I forget which specific Uncharted game it was, I'm pretty sure it was 3 -- I'm referring to the scene of the burning house. I don't really remember (thankfully The Nathan Drake Collection is coming out soon so I can relive all that goodness) what the specific puzzle was, but I remember that puzzle had me stumped for a solid hour. I even stopped playing for a little bit, turned it back on with a fresh mind, and still couldn't get through it. I threw my hands up in the air and used a walk-through to get through the puzzle. But this time, those feelings of guilt weren't there. The feeling of stupidity 100% was there, though, as the puzzle was quite straight-forward and I felt like an idiot for not being able to release it, but I digress. I got through the puzzle and continued on with the rest of the game. And thus, started the vicious cycle of me using game guides for simplistic puzzles and for games in which I really didn't have to use them. I justified it as a "just-in-case" sort of situation, or a "I just want to make sure I'm doing this right." Games such as God of War, Spec Ops: The Line, and Bioshock, just to name a few, all became my puppet in this abuse of gaming guides. And after looking back on it, I regret it so much. I feel like I missed out on what these games we're trying to accomplish. By using a walk-through for these linear games, I knew what to expect. I knew exactly what to look for. It wasn't even like I was using these walk-throughs for collectibles. I was straight up using them to get through the game, using them as...a guide... on how to get through the story. My abuse of Tomb Raider, though, was probably the realization point that I really needed to stop doing this, because, again, I was missing out on the fun of the story and playing the game for the sake of playing it.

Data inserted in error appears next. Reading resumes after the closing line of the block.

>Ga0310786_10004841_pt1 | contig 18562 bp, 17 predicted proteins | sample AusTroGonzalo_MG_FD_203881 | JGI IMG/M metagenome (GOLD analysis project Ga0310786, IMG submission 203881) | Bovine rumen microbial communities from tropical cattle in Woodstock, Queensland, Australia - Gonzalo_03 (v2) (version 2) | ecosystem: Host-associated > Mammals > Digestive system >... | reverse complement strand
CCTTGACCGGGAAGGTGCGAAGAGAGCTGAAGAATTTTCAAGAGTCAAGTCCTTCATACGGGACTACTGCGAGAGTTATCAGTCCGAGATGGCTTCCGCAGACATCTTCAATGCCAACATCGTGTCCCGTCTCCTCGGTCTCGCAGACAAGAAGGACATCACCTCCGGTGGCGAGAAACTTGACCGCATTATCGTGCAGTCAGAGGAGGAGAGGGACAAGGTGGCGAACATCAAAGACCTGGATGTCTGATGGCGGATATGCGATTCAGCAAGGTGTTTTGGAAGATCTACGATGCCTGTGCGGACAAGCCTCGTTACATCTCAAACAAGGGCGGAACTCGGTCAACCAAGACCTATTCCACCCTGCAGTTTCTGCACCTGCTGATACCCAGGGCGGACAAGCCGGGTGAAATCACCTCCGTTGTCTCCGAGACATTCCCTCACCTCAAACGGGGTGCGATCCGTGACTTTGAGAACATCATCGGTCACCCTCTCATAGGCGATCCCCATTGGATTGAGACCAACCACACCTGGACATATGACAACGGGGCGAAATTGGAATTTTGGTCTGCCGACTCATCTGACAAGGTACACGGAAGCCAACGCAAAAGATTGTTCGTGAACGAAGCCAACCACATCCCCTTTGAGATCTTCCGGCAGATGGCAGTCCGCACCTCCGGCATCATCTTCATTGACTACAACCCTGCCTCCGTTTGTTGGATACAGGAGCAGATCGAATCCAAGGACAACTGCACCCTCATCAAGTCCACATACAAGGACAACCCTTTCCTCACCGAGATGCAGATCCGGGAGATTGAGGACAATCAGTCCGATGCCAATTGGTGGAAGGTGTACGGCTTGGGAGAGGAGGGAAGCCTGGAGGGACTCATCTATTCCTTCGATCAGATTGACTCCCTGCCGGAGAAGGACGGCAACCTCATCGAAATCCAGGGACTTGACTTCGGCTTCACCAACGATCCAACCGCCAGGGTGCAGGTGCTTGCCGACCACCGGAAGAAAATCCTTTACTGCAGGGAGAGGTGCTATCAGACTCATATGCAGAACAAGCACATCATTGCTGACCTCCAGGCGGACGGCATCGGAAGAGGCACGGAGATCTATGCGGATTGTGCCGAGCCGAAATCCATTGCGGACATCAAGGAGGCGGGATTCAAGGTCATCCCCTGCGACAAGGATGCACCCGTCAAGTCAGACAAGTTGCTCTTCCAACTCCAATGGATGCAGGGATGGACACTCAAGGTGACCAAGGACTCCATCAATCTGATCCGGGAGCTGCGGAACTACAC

I mean... What?
Playing Final Fantasy VII has really opened my eyes. I've had to use a guide so many times while playing this game. The cross-dressing scene, finding Aeris' home, reaching the top of the Shinra building. From a modern point of view, it truly is a genuinely hard game, and it blows my mind to think about how kids in the late 90s were able to play it. But because of this, it sparked a new appreciation I have for gaming guides and walk-through. I'm unsure if it's because games now will hold your hand more than games in the past, but I've come to the realization that there are some games out there where you'll need a walk-through to get through it. Mostly games of past generations, but my point stands. Designers today, I believe, would rather create a great gaming experience, with beautiful graphics and an amazing story that you'll be able to get through with a few challenges. That is, though, if you play the game on a normal difficulty.
So yes, some games absolutely require a guide. I've heard Kinda Funny's Colin Moriarty talk about specific games of recent years, such as Natural Doctrine, to be incredibly challenging and difficult to get through. But really, for any game, you can use a guide as developers are now putting a whole bunch of collectibles in their games. Other than a few games, such as Infamous: Second Son, where the blast shards were found directly on the map, most collectibles in games are actually really difficult to find and probably won't be found in just one playthrough. A perfect example of this is The Order: 1886, a game I call the most frustrating platinum to get. But that's a discussion for another post. There were some newspapers and other collectibles in the game that we're so completely out of the way that I know I would have never found them without using a guide.
My feelings regarding gaming guides throughout my life has, clearly, been a back and forth struggle. Are they good? Are they bad? Should people use them? I can finally conclude on this point by saying they are necessary for specific games and collectibles, but should never be used to simply get through a game. It ruins the fun of gaming, because fundamentally, a game should challenge you. That is what makes games enjoyable and fun to play. If a game was simply linear, with nothing to make you think or question your every move (I'm looking at you, The Order: 1886), then is that game truly a fun game? I would argue not. So use game guides and walk-through. They are a great tool to use and can help you get the most out of a game in areas which you might have missed.